.- lJllit.rvl States General Accounting Office i GAO Itcport to the Chairman, Subcc>mmitt& on Defense, Committee on : Appropriations, House of k~prwentatives Arljplst. l!t!~o AIR FORCE LOGISTICS Increased Costs for Spare Parts Safety Levels Are Not Justified 142062 GAO/NSIAI)-W-148 . United States GAO General Accounting Office Washington, D.C. 20548 National Security and International Affairs Division B-240044 August 23,199O The Honorable John P. Murtha Chairman, Subcommittee on Defense Committee on Appropriations House of Representatives Dear Mr. Chairman: As requested, we examined the Air Force’s justification for and imple- mentation of a new model for computing safety level requirements for aircraft spare parts. The new model, the aircraft availability model, is intended to better relate requirements for safety levels to readiness than the prior model, the variable safety level model. Safety levels are quan- tities of stocks in addition to normal operating requirements. They pro- vide protection against shortages in the event that demands or resupply time are greater than predicted. Safety level stocks comprise a sizeable portion ($5 billion) of the Air Force’s total peacetime requirements for aircraft spare parts. The Air Force needs to (1) reassess the costs resulting from the use of Results in Brief the aircraft availability model and (2) establish safety level require- ments based on operational needs. When the Air Force implemented the aircraft availability model in June 1988, it set aircraft availability goals at the highest predicted levels that could be achieved without exceeding costs under the prior model. However, a largely unexplained increase of about $482 million in safety level requirements occurred after the air- craft availability model was implemented. Such an increase in require- ments would generally result in future procurements of parts and increased repair requirements. Although Department of Defense (DOD) officials believe some of this increase in requirements was met by extra stock, the Air Force was not able to document the extent that such stock fulfilled the new requirements. The Air Force’s higher availability goals were not justified by needed increases in mission capable rates, the major measure of operational capabilities. Because the Air Force has reached desired levels of mission capability, we believe that substantial savings are available if require- ments are based on operational needs. Air Force computations show that safety level requirements in fiscal year 1991 can be reduced by about $590 million if the model is reprogrammed with the average air- craft availability goal achieved under the prior model rather than the Page 1 GAO/NSIALb90-148 Spare Parts Safety Levels B240044 higher average aircraft availability goal chosen under the new model. Such a reduction in requirements would reduce budgeted procurement and repair costs by about $170 million. In addition, the Air Force needs to ensure that unneeded procurements to fill requirements under the prior model are canceled. When the new model was implemented, the Air Logistics Centers continued to purchase spare parts using March 1988 computations under the prior model. After the Air Force found that an estimated $747 million in parts were on order that were not required, the Logistics Centers were directed to take actions to avoid unneeded procurements. Reports from the Logis- tics Centers indicated that needed cancellation actions were not taken. In response to a draft of this report, DOD commented that the Logistics Centers, using revised procedures and stricter controls, subsequently terminated unneeded buys that resulted from safety level changes or for other reasons. After several years of study, the Air Force Logistics Command imple- Background mented the aircraft availability model in June 1988. The Air Force believed the model would better relate requirements to aircraft readi- ness than the prior model. The Logistics Command also asserted that implementing the model would improve the average aircraft availability rate from 66 percent under the prior model to 85 percent, with little or no increase in safety level costs. One study predicted no increase in pro- curement costs and did not address changes in total requirements, whereas a subsequent study used revised factors to predict a decrease in expenditures and about a $70 million increase in requirements in the budget year. The Air Force expected the new model to select a better mix of spare parts by identifying those parts that are most essential in keeping air- craft operational. The model was designed to weigh the impact of each part on operational needs. The prior model (1) concentrated on compo- nent parts and the number of times they failed and needed to be replaced and (2) generally resulted in more requirements for lower cost, high-demand items. The aircraft availability model (1) focuses on avail- ability of the entire aircraft and (2) could result in more requirements for larger, higher cost end items. Page 2 GAO/NSIAD-90-149 Spare Parts Safety Levels The Logistics Command’s prediction that the new model could achieve Costs Under Model higher aircraft availability rates at little or no increased costs does not ExceededPredictions appear to be valid. After the new model was implemented, safety level requirements increased by about $482 million. This increase occurred from March 1988 to March 1989 when the Air Force’s future projected parts usage decreased by $4 billion, which should have decreased safety level requirements and procurement and repair expenditures. The Air Force had not analyzed the causes for this increase in require- ments or the increase in procurement and repair cost that would result. Air Force officials cited factors other than the model that could have contributed to increased safety level requirements. DOD agreed that safety level requirements increased by $482 million 1 year after the air- craft availability model was implemented and stated that Air Force data showed that $391 million of this increase was due to using the new model. DOD said they believed that some of the increased requirements would be met with extra stock. However, the Air Force has not deter- mined the amount of the increased requirements that would be met through the use of extra parts rather than procurements. Furthermore, even if extra parts were available, many would be unserviceable (i.e., requiring repair). If all the increased requirements were met through repair of extra stock, the additional one-time repair costs would be about $72 million, based on a standard repair cost at 15 percent of purchase cost. The Air Force’s stated purpose in developing the aircraft availability Costs ReducedIf model was to better relate logistics support to operational needs. How- Availability Is Based ever, in implementing the model, the Logistics Command appeared to on Operational Needs have moved away from the model’s purpose. The command chose a higher level of aircraft availability baaed on prior costs rather than operational needs as reflected by mission capable rates, the primary measure to determine readiness. The mission capable rate is that portion of total time that the aircraft can perform its mission. The new model provides the Air Force with the flexibility to adjust air- craft availability goals, which drive the quantities of spare parts required by l-percent increments, from 0 to 100 percent. However, rather than setting the goals at the level needed to support operational needs at the least cost, the Air Force Logistics Command set the goals based on prior spending. The goals were set at the maximum level that could be achieved when spending the same amount that was spent using the prior model. The Air Force determined that aircraft availability Page 3 GAO/N&ID-90-148 Spare Parts Safety Levels B-240044 model costs equaled prior model costs when the targets were set to achieve an average aircraft availability of 85 percent, or about a 30-percent increase over the average aircraft availability of 66 percent calculated under the prior model. The aircraft availability rates used in the model are theoretical numbers that the Air Force cannot and does not plan to measure. The rate for any specific type of aircraft is essentially the percent of aircraft not missing designated parts. The calculated rate cannot be directly translated into a mission capable rate and does not account for activities such as lateral support and maintenance actions that the Air Force normally uses to meet operational needs. However, increases in aircraft availability rates should produce increases in mission capable rates. The Air Force has reported satisfaction with its ability to perform needed missions and has neither requested nor justified an increase in mission capable rates. A senior Air Force official testified in May 1989 before the Subcommittee on Defense, House Committee on Appropria- tions, that aircraft operational readiness had improved significantly since 1980 (see fig. 1) and that aircraft mission capable rates looked exceptionally good. Figure 1: Mlaslon Capable Rates 90 Poraonl 50 40 30 20 10 0 1950 1991 1992 1993 1994 1995 1999 1967 1998 1999 Fiscal Year Page 4 GAO/NSIAD-90-148 Spare Parta Safety Levels 5240044 Because the mission capable rates of the late 1980s were achieved when safety level requirements were equivalent to an aircraft availability rate of 66 percent, this lower rate apparently met the Air Force’s operational needs. We recognize that either increases or decreases to the availability rates for specific aircraft could be needed to satisfy mission capability requirements at the least possible cost. However, if the aircraft availa- bility model is reprogrammed using the rate of 66 percent rather than the rate of 85 percent, we estimate that fiscal year 1991 safety level requirements can be reduced by about $590 million. Such a reduction could reduce fiscal year 1991 budgeted procurement and repair costs by an estimated $95 million and $75 million, respectively. These estimates are based on the Air Force’s latest procurement and repair cost ratios for meeting safety level requirements. Several months after the new model was implemented, the Logistics Unneeded Parts Command directed the Air Logistics Centers to evaluate the impact of Purchased Using Prior the model on its parts purchases. The Logistics Command instructed the Model Logistics Centers to implement the model in June 1988, even though they had made buy decisions for fiscal year 1989 based on requirement computations in March 1988 under the prior model. In December 1988 the Logistics Centers notified the Logistics Command that an estimated $116 million of planned buys and $632 million of recent buys (a total of $747 million) were not needed. The unneeded buys were due to changes in requirements caused by the new model and other changes such as decreased demand. The Logistics Centers’ esti- mates were based on data generated by the automated requirement com- putation system and were not manually validated. Although the Logistics Command instructed the Logistics Centers to avoid and cancel unnecessary purchases, the Air Force was unable to determine whether the unneeded buys were avoided and/or canceled. In response to a Logistics Command request in December 1988, none of the Logistics Cen- ters indicated that they had canceled unneeded buys, and two indicated that they planned to continue using the March 1988 computation for purchasing parts. The Logistics Centers stated that the purchases were too far advanced for changes of such magnitude and that such changes would imperil the Air Force’s goal of obligating 100 percent of the avail- able funds in fiscal year 1989. DOD advised us that although no termination actions were taken in response to changes that were identified by the June 1988 quarterly Page 5 GAO/NSIADSO-148 Spare Parts Safety Levels c B-240044 computation, the Logistics Centers did terminate excess buys during subsequent quarters. We concur with the Air Force’s intent in implementing the aircraft avail- Conclusions and ability model to control spare parts costs by better relating requirements Recommendation to readiness. However, we believe subsequent actions-setting goals based on prior cost rather than operational needs; accepting large, unex- plained requirement increases without investigation; and continuing unjustified procurements to achieve obligation goals-are inconsistent with an objective of controlling costs. We believe the Air Force can avoid millions of dollars in potentially unjustified procurements and repairs through timely actions to lower target availability rates and adjust requirements. We recommend that the Secretary of the Air Force direct the Com- mander, Air Force Logistics Command, to reevaluate the cost and bene- fits of using the aircraft availability model to compute safety level requirements. The reevaluation should be completed promptly to pre- clude procurement and repair of potentially unjustified safety levels and should include (1) an investigation and resolution of the increase in safety level requirements associated with implementing the aircraft availability model and (2) a determination of the availability rate for each aircraft that will provide minimum safety levels to achieve accept- able mission capability in the most cost-effective manner. In its comments on our report, DOD said it did not concur with most of Agency Comments and the findings and recommendations. DOD said that it disagreed with our Our Evaluation report primarily because we equate safety level costs to gross safety level requirements, whereas DOD (1) equates safety level costs to what must be spent to buy or repair stock to fill those requirements and (2) indicates that increases in safety level requirements may not affect expenditures. Our report discusses increased safety level requirements and recognizes such an increase, except in unusual cases, will result in costs to buy or repair parts. Our analysis of DOD'S detailed comments shows a high degree of accept- ance of our major findings and/or the initiation of DOD actions that are responsive to our recommendation. For example, DOD . agreed that safety level requirements increased by $482 million 1 year after the new model was implemented; Page 6 GAO/NSIAD-W)-148 Spare Parts Safety Levels B-240044 l acknowledged that the Air Force chose to improve availability, rather than meet operational needs at minimum cost, when it initially imple- mented the aircraft availability model; l recognized that future safety level procurement and repair costs could be substantially reduced if availability goals were reset at the prior average level; and . advised us that the Air Force is expected to complete an analysis by August 1990 that will better relate aircraft availability goals to opera- tional needs and will include a standard method to update the goals for future computations. In our draft report, we recommended that the Air Force Logistics Com- mand direct termination reviews of procurements of safety level stock that were determined to be excess to requirements after implementation of the aircraft availability model. In its comments, DOD assured us that this had been done. We had also recommended that when the model is rerun using lower availability goals, the Logistics Command should ensure that timely termination reviews are made of affected procure- ments. DOD commented that the Air Force had recently implemented stricter controls, including quarterly reviews, to ensure timely termina- tions of on-order excesses. According to DOD, changes in requirements due to changes in aircraft availability goals will be reviewed as part of the Air Force’s mandatory quarterly reviews. On the basis of DOD'S com- ments, we have deleted the two recommendations concerning termina- tion reviews. Our objectives, scope, and methodology are discussed in appendix I. DoD'S comments appear in appendix II. We are sending copies of this report to the Chairman, Subcommittee on Defense, Senate Committee on Appropriations; the Chairmen, House and Senate Committees on Armed Services; the Secretaries of Defense and the Air Force; the Director, Office of Management and Budget; and other interested parties. Page 7 GAO/NSIAD-90-148 Spare Parts Safety Levels 0240044 . Please contact me at (202) 276-4268 if you or your staff have any ques- tions concerning this report. Major contributors to this report are listed in appendix III. Sincerely yours, +/G$T Nancy R. Kingsbury Director Air Force Issues Page 8 GAO/NSIAD-W-148 Spare Parta Safety Levels . Page 9 GAO/NSLADW)-MS Spare Parta Safety Levela I CIkmtents Letter 1 Appendix I 12 Objectives, Scope,and Methodology Appendix II 14 Comments From the Assistant Secretary of Defense for Production and Logistics Appendix III 24 Major Contributors to This Report Figure Figure 1: Mission Capable Rates 4 Abbreviation Y DOD Department of Defense Page 10 GAO/NSIAD-90-148 Spare Parts Safety Levels Page 11 GAO/NSIAKMO-148 Spare Parta Safety Levels Appendix I Objectives,Scope,and Methodology The Chairman, Subcommittee on Defense, House Committee on Appro- priations, requested that we evaluate the Air Force’s justification for and implementation of the aircraft availability model. We focused our work on the effect that the aircraft availability model has had on safety level spare parts requirements and costs and the predicted benefits of the model. We reviewed the analysis made by the Air Force Logistics Command that was used to justify implementing the aircraft availability model, but we did not independently assess the model’s logic or test its compu- tational accuracy. We examined studies made by the Air Logistics Cen- ters to assess the impact of the model on aircraft spares budget and buy decisions for fiscal years 1989, 1990, and 1991. We compared aircraft safety level requirements and related procurement and repair costs com- puted as of March 31,1988, under the previous model with those com- puted as of March 31, 1989, under the aircraft availability model. We also analyzed statements provided to Air Force Logistics Command by the Logistics Centers on the impact of the model on safety level procure- ment and repair requirements. These statements identified the magni- tude of the changes in the types of spare parts required using the aircraft availability model. We obtained information from Air Force records on aircraft mission capable rates, which are used to measure aircraft readiness, and ana- lyzed the relationship of these rates to the aircraft availability rates of the model. We also compared the aircraft availability target of the new model to the aircraft availability target of the prior model. We reviewed data to determine whether the mission capable readiness rates achieved using the prior model were adequate or whether a need exists to increase mission capability through additional safety level spare parts. In addition, we assessed the opportunity for the Air Force to reduce spare parts costs by decreasing the aircraft availability target of the new model and the impact that such a reduction would have on mission capability. We obtained Air Force Logistics Command data that show changes in safety level requirements based on changes in aircraft availa- bility rates. We discussed the our work with officials at Air Force Headquarters, Washington, D.C.; the Air Force Logistics Command, Wright-Patterson Air Force Base, Ohio; and the Oklahoma City Air Logistics Center, Page 12 GAO/NSIAD-90-149 Spare Parts Safety Levels . Appendix I Objectives, Scope, and Methodology Oklahoma, We performed our work between February 1989 and Feb- ruary 1990 in accordance with generally accepted government auditing standards. Page 13 GAO/NSIAD-90-148 Spare Parts Safety Levels Appendix II Comments F’rom the Assistant Secretary of * Defensefor Production and Logistics Note. GAO comments supplementing those in the report text appear at the end of this appendix. ASSISTANT SECRETARY OF DEFENSE WASHINOTON. DC. 20101~8000 June 19, 1990 Mr. Frank C. Conahan Assistant Comptroller General National Security and International Affairs Division U.S. General Accounting Office Washington, DC 20548 Dear Mr. Conahan: This is the Department of Defense (DOD) response to the General Accounting Office (GAO) draft report, "AIR FORCEUX;ISTICS: Increased Costs For Spare Parts Safety Levels Not Justified," &ted April 16, 1990 (GAOCode 393450, OSD Case 8282). The Department nonconcurs with the principal findings and both of the recommendations contained in the draft report. Discussed on p, 6. Fundamental to the DODdisagreement is the use of the term "safety level costs." The GAOequates safety level costs to gross safety level requirements; the DODequates safety level costs to what it must spend to buy or repair stock to fill those requirements. For that reason, safety level costs did not substantially exceed predictions. The Air Force use of the model to improve aircraft availability, rather than reduce costs, was reasonable during its initial implementation. The Air Force is currently aggressively terminating unneeded buys. Terminations of total potential on-order excess have increased from 8 percent in 1986 to 19 percent in 1989. Even stricter controls have recently been implemented, and potential terminations are now reviewed on a quarterly basis. The detailed DODcomments on the report findings and recommendations are provided in the enclosure. The Department appreciates the opportunity to comment on the draft report. SiNerely, David Jy Berteau Principal Deputy Enclosure Y Page 14 GAO/NSIAD90-148 Spare Parts Safety Levels . . Appendix II Comment.8From the Assistant Secretary of Defense for Production and Logistics GAODRAFTREPORT- DATEDAPRIL 16, 1990 GAOCODE392450 -0SD CASE 8282 "AIR FORCEIOGISTICS: INCREASEDCOSTSFOR SPARE PARTSSAFETYUWELS NOT JUSTIFIED" DEPARlUENT OF DEFICNSE C-S l * * l l FINDINGS . kzyDING 9: m: 1. The GAOreported that, in June 1988, after several years of study, the Air Force Logistics Commandimplemented the aircraft availability model to better relate requirements to aircraft readiness. The GAOnoted the Commandalso maintained that the model would improve, with little orno increase in safety level costs, the average aircraft availability rate from the 66 percent under the priormodel, to 85 percent. The GAOalso reported that one study predicted no increase in requirements, while a subsequent study, using revised factors, predicted about a $70 million Increase. According to the GAO, the Air Force expected the new model to provide a capability to select a better mix of spare parts by identifying those parts that are most essential to keeping aircraft operational. The GAOpointed out that the model was designed to weight the impact of each part on operational needs. The GAOexplained that the prior model concentrated on (1) individual parts and the number of times they failed and needed to be replaced and (2) generally resulted in more requirements for low cost, high demand items. The GAOobserved, however, that the aircraft availability model focuses on availability of the entire aircraft, which could result in more requirements for larger, higher cost end items where failure may be more likely Now on p, 2. to make aircraft non-operational. (pp. 2-3/GAO Draft Report) Discussed on p. 6. OD: Partially Concur. The DODdoes not agree with the GAOinterpretation of safety level costs. The GAOequates safety level costs to gross safety level requirements; the DODequates safety level costs to what it must spend to buy or repair stock to fill those requirements. The Aircraft Availability Model a e gross safetv level &rements; rather, it ENCLOSURE Page 15 GAO/NSIAD-90-148 Spare Pads Safety Levels Appendix II Comments From the Aseiataut Secretary of Defense for production and Logistics v to achieve availability goals. To Discussed on pp, 3,6. accomplish that objective, the model increases the safety level requirements for some items with extra stock to avoid buying or repairing others to fill deficits. The model increases the DOD return on investment and reduces expenditures by taking advantage of sunk costs in existing inventory. The DODdisagrees that the value of gross safety level requirements is relevant when it does not affect expenditures. See comment 1, The DODalso disagrees with the GAOdescription of what the Air Force studies predicted. The first Air Force study predicted ~ would not increase; it did not address gross safety level s. The second study predicted a $70 million increase in gross safety level requirements in the budget year, but a decrease in expenditures. It should be noted that the second Air Force study examined only the ~IJ&& year impact of changing models; it did not examine the current year impact, and It was limited only to the Air Force top weapon system programs. Had the study evaluated the current year impact of changing models for all weapons, it would have predicted that the model would increase gross safety level requirements by $391 million. l FIMDINGi: Costs Under The New blodek S~8llv Excu~W4 PTedintlonp. The GAOfound that, after implementing thenew model, safety level requirements increased by about5492 million. The GAOobserved that the increase occurred during the March 1999 to March 1999 period, when future projected parts usagedecreased by $4 billion--a change that should have decreased safety level requirements. The GAOreported that the Air Force has not analyzed the causes for the increase in requirements. The GAO reported that, according to Air Force officials, factors other than the model could have contributed to the increased safety requirements. The GAOobserved, however, that the Air Force did not provide supporting data for that position. The GAOalso reported that, while Air Force officials agreed the model could increase safety level requirements, they also believed many of the requirements will be met by repair of on-hand parts, rather than purchase. The GAOconcluded that, even if all the increased requirements could be met through repair, the additional one time repair costs would be about $72 million --based on a standard repair cost at15 percent of purchase cost. 2 Page 16 GAO/NSIAD-W-148 Spare Parts Safety Levels . Appendix II Comments From the Assistant Secretary of Defense for Production and Logistics The GAOacknowledged that the new model provides theAir Force with the flexibility to adjust aircraft availability goals--which drive the quantities of spare parts required--by one percent increments. The GAOfound, however, that rather than setting the goals at the level needed to support operational needs at the least cost, the Commandset the goals based on prior spending. The GAOnoted that based on the model's predictions, the goals were set at the maximum level that could be achieved when spending the same amount as spent using the prior model. According to the GAO, the Air Force determined that aircraft availability model costs equalled prior model costs when targets were set to achieve an average availability of85 percent--an increase of about 30 percent over the 66 percent average availability calculated under the prior model. The GAOconcluded that setting goals based on prior cost, rather than operational needs, is inconsistent with an objective of controlling costs. The GAOfurther concluded that the Command's prediction that the new model could achieve higher aircraft availability rates at little orno increased costs does not appear to be valid. (p. 1, Now on pp, 1,3-4,6 pp. 3-4, p. a/GAO Draft Report) Discussed on p 6. DODRESPONSE: Nonconcur. As discussed in the DODresponse to Finding A, the DODdisagrees with both the GAOdefinition of safety level costs and the GAOdescription of what the Air Force studies predicted. -costs of wsino safetv level did not g&~g9 aoorev would m the Previous mom. as the Air Force expected. From a business perspective, it is inappropriate to focus on the size of safety level requirements m thev bear no relat;ion expenditures. See comment 2. As discussed in the DODresponse to Finding A, Air Force data indicates that about $391 million of the $482 million increase in gross safety level requirements is attributable to use of the new model. The other $91 million is attributable to changes in other factors, such as increases in order and ship times. Seecomment2. The GAOestimate of how much of the change in gross safety level requirements is attributable to the change of models is speculative. The GAOestimate of the gross safety level requirements increase was based upon a comparison of the models using dissimilar inputs, i.e., March 1989 data input into the prior model and March 1989 data into the new model. In 3 Page 17 GAO/NSIAD-90-148 Spare Parts Safety Levels . Appendix II Chnments From the Assistant Secretary of Defense for Productlon and Logistics contrast, the Air Force estimate of a $391 million increase is based upon a comparison using data from the same period. Constraining the new model based on prior costs was reasonable for the initial use of the model, for reasons discussed in the DODresponse to the Finding C. -:CorrtraLI m. According to the GAO, the stated purpose in developing the aircraft availability model was to better relate logistics support to operational need. The GAOobserved, however, that the Commandappeared to move away from that objective in implementing the model, since higher availability was based on priorcosts rather than operational needs, as reflected by mission capability rates. The GAOexplained that aircraft availability rates used in the model are theoretical numbers that are not measured. In addition, the GAOnoted that the rate for a specific aircraft is essentially the percent of aircraft missing designated parts and is not directly translated into a mission capability rate--nor do the rates take intoaccount other activities the Air Force normally uses tomeet operational needs. The GAOobserved that increases in aircraft availability rates should produce increases in mission capability rates. The GAOpointed out that the Air Force has reported satisfaction with its ability to perform needed missions, and has neither requested, nor justified, an increase in mission capability rates. The GAOobserved that, since the mission capability rates of the late 1980s were achieved when safety level requirements were equivalent to an availability rate of 66 percent, this lower rate apparently met Air Force operational needs. The GAOacknowledged that eitherincreases or decreases in the prior rates for specific aircraft could be needed to satisfy mission capability requirements at the least possible cost. The GAOestimated, however, that if the model is reprogrammed using the 66 percent rate, the FY 1991 safety level requirements can be reduced by about $560 million--and the budgeted procurement and repair costs reduced by about $90 million and $10 million, respectively. The GAOconcluded that costs could be reduced if availability was based on operational Now on pp. 1, 3-5. needs, rather than prior costs. (p. 2, pp. 4-6, p. WGAODraft Report) DIscussed on p. 7 DOD: Partially concur. If availability goals in the model were held constant, costs would predictably decrease. 4 Page 18 GAO/NSIAD4@148 Spare Parta Safety Levele Appendix II Commenta From the AsslstamtSecretary of Defense for Production and LogMica Discussed on p. 7. However, while the model had been studied for several years, in June 1998 it was still operationally untested. In view of that, the Air Force properly decided to initially implement the model to improve availability, rather than the riskier alternative of immediately using it to reduce costs. DiSCUSSed on p. 7. The Air Force Operations/Logistics Working Group, in conjunction with the Logistics Management Institute, is currently analyzing ways to relate aircraft availability goals to primary operating stock spares requirements. That analysis will include a standard method to update the goals for future computations and is expected to be completed by August 1990. See comment 3. While it is true that the Air Force did attempt to increase aircraft availability rates using the new model, the high mission capable rates achieved during the late 1980s were not achieved solely by an average aircraft availability rate of 66 percent. Forty-five percent of the Air Force mission outages were satisfied by extraordinary actions, such as cannibalization of other equipments and use of War Reserve Material. Those special actions increase mission capable rates above the model’s expectations, but they postpone problems, such as parts shortages--which, ultimately, can be more expensive to correct. Although such extraordinary support actions are used when necessary, to improve mission capable rates above aircraft availability goals, the DODdisagrees that the setting of aircraft availability goals should necessitate exceptional support actions to achieve them routinely . m: g. The GAO reported that several months after the model was implemented, the Logistics Commanddirected the Air Logistics Centers to evaluate the impact of the new model on parts purchases. The GAOnoted the Commandinstructed that the new model be implemented in June 1988, but the Centers had made buy decisions for the next fiscal year based on requirement computations under the old model in March 1968. The GAOfound that, in December 1989, the Centers notified the Commandthat an estimated $115 million of planned buys and $632 million of recent buys were not needed under the new model. The GAOnoted that the estimates were based on data generated by the automated requirement computation system and were not manually validated. The GAOfurther found that, although the Commandinstructed the Centers to avoid and cancel unnecessary purchases, the Air Force was unable to determine 5 Page 19 GAO/NSIAD-90-149 Spare Parta Safety Levels Appendix JI Comments From the Assistant Secretary of Defeuse for Production and Logistics whether the unneeded buys were, in fact, actually avoided and/or cancelled. The GAOreported that in December 1988, none of the Centers indicated cancellation actions had been taken--while two of the five centers indicated they planned to continue using the March 1988 computation for purchasing parts. According to the GAO, the reasons cited were (1) that the purchases were too far advanced for changes of such magnitude and (2) that such changes would imperil Air Force goals of obligating100 percent of the available funds in FY 1989. The CA0 concluded that continuing unjustified procurements to achieve obligation goals is inconsistent with an objective of controlling costs. The GAO further concluded that the Air Force needs to ensure that unneeded procurements to fill requirements under the prior model Now on pp. 2, 5-6. are cancelled. (p. 2, pp. 7-S/(%0 Draft Report) Discussed on pp, 5-6. PpD RESPON@: Nonconcur. The June 1988 cycle was not used to initiate or cancel buys because the computations were not validated, as the GAOacknowledges. However, the Air Logistics Centers did terminate buys based on safety level changes, as well as other reasons, in subsequent cycles. The June 1988 cycle was used to estimate the potential buy and termination impact of changing models. The estimates of potential terminations cited by the GAOwere not solely attributable to changes in safety level, but included all sources. The Air Force does not separately track terminations of unneeded orders due to safety Level changes. Discussed on pp. 2,7. The Air Force has an aggressive program to identify and reduce unneeded orders, whether generated by safety level changes or other sources, such as changes in demand or flying hour programs. As evidence of this, terminations of total potential on-order excess have increased from 8 percent in 1986 to 19 percent in 1989. Recently, even stricter controls were implemented to ensure timely terminations. Economic termination analysis models have been developed and implemented for both consumable and recoverable requirements systems, with contract termination coordinators assigned at each inventory control point. Procedures are in place to revalidate requirements prior to award of contract. Potential terminations caused by any source, including safety level changes, are now reviewed on a quarterly basis. 6 Page20 GAO/NSIAD-90-148 Spare Parts Safety Level.8 . . Appendix II Comments From the Assistant Secretary of Defense for Production aud Logistics * * * * * PECCR4@UMTIONS . : The GAOrecommended that the Secretary of the Air Force direct the Commander, Air Force Logistics Command,to reevaluate the cost and benefits of using the aircraft availability model to compute safety level requirements. The GAO further recommended that the reevaluation should be completed promptly to preclude procurement and repair of potentially unjustified safety levels--and should include the following: - an investigation and resolution of the increase in safety level requirements associated with the implementation of the aircraft availability model; and - a determination for each aircraft of the availability rate that will provide minimum safety levels to most cost effectively achieve acceptable mission capability. Now on p. 6. (p. B/GAODraft Report) Discussed on pp. 6-7. -RESPONSE: Nonconcur. The DODdisagrees that a reevaluation of the costs and benefits of using the Aircraft Availability Model is warranted. The Air Force studied the costs and benefits of using the model for two years prior to implementation. The model produced what was expected--an increase in gross safety level requirements with little or no increase in expenditures--as discussed in the DODresponse to Finding A. The Air Force is refining and standardizing the method of setting aircraft availability targets based on operational need, as discussed in the DODresponse to Finding C. Discussed on p. 7. l WNDATION 2: The GAOrecommendedthat the Commander, Air Force Logistics Command,direct termination reviewsof procurements of safety level stock, which were determined to be excess to requirements following implementation of the aircraft availability model. The GAOfurther recommended that, when aircraft availability goals are lowered following such an evaluation, the Commandershould direct termination reviews of the affected procurements. (p. B/GAODraft Report) Discussed on pp. 6-7. DODRESPONSE: Nonconcur. The Air Force has an aggressive program to identify and reduce unneeded items on order. That Page 21 GAO/NSIAD-W-148 Spare Parta Safety Levels AppendLv II Comment43 From the Amlstmt Secretaq of Defeuae for Production and Logistics termination policy was recently reemphasized to the Air Force inventory control points. Tracking potential terminations caused by individual elements in the June 1988 computation is not feasible and would not be productive. Any changes in requirements due to changes in aircraft availability goals will be reviewed as part of mandatory quarterly termination reviews. 8 Page 22 GAO/NSIAD-90-149 Spare Parts Safety Levels Appendix II Commenta From the Am&ant Secretary of Defense for Production and Logistics The following are GAO'S comments on DOD'S letter dated June 19, 1990. 1. We revised page 2 to include language suggested by DOD. 2. We did not speculate on how much of the $482 million increase in safety level requirements was attributable to the change in models. As stated on page 3 and confirmed by DOD, safety level requirements increased by $482 million after the new model was implemented. We have included DOD'S statement that $391 million of the increase was attributable to the model. 3. We agree that the high mission capable rates achieved during the late 1980s were achieved in part by actions such as use of war reserve mate- rial and cannibalization of parts from aircraft. However, these are acceptable support actions, when within established goals, and have his- torically been used by the Air Force to improve mission capable rates. Accordingly, we believe that these actions should be considered in set- ting aircraft availability rates. Page 23 GAO/NSIAD-90-149 Spare Parts Safety Levels . Appendix III Major Contrtributorsto This Report * National Security and David Childress, Assistant Director International Affairs Thomas H. Wells, Audit Manager Melvin Wagman, Senior Evaluator Division, Washington, D.C. Virgil N. Schroeder, Regional Assignment Manager Kansas City Regional John A. Rohrbacker, Evaluator-in-Charge Office Jerry B. Reeder, Senior Evaluator (392460) Page 24 GAO/NSLAD-90-149 Spare Parts Safety Levela I r l__--_l__*--l.l-l_-.- -....--._--._-.--l__--- _--.----, ~-*11 __--- ? i I -- % Ordering Informat.ion The first five copies of each GAO report. are free. Additional copies v K are .$2 each. Orders should be sent to the following address, accom- panitvl by a check or money order made ant, t.o the Superintendent, of I)ocumt~nt.s, when necessary. Orders for 100 or more copies to be mailtvl t,o a single address are discounted 25 percent.. l1.S. (General Accounting Office I’.(). 130x 6015 Gait hersburg, MI) 20877 Orders may also be placed by calling (202) 275-6241. t Y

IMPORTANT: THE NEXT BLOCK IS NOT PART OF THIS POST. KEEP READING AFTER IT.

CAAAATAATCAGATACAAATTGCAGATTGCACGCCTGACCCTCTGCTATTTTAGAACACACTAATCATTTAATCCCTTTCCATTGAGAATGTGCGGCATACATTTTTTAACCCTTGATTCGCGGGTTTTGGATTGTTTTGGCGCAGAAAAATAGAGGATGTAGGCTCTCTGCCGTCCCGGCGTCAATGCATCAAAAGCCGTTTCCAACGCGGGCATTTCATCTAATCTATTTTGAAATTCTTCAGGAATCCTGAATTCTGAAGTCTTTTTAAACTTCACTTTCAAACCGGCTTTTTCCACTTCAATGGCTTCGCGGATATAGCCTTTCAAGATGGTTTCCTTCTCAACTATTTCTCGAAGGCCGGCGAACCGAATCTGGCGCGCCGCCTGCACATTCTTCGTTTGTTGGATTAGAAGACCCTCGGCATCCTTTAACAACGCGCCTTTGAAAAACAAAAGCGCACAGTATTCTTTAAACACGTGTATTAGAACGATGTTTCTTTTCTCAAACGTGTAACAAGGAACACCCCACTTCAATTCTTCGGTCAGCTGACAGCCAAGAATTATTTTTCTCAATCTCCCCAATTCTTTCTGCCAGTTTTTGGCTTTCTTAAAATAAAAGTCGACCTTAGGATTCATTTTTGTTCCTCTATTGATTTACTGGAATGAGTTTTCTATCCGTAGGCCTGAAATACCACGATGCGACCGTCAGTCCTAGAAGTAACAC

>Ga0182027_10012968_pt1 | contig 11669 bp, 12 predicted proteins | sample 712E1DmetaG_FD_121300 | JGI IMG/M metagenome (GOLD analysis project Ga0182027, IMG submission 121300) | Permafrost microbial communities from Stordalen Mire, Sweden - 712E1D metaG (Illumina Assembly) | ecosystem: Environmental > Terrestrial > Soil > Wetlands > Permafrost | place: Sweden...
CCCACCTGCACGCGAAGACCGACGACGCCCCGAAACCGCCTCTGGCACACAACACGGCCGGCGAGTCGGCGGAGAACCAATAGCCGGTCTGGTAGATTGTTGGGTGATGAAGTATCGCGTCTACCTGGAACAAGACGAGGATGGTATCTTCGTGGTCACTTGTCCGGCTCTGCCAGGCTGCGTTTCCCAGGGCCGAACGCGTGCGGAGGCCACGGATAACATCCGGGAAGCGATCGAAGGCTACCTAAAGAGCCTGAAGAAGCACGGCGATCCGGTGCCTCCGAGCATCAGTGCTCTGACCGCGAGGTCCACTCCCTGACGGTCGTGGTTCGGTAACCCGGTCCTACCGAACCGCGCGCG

Air Force Logistics: Increased Costs for Spare Parts Safety Levels Are Not Justified
Published by the Government Accountability Office on 1990-08-23.
Below is a raw (and likely hideous) rendition of the original report. (PDF)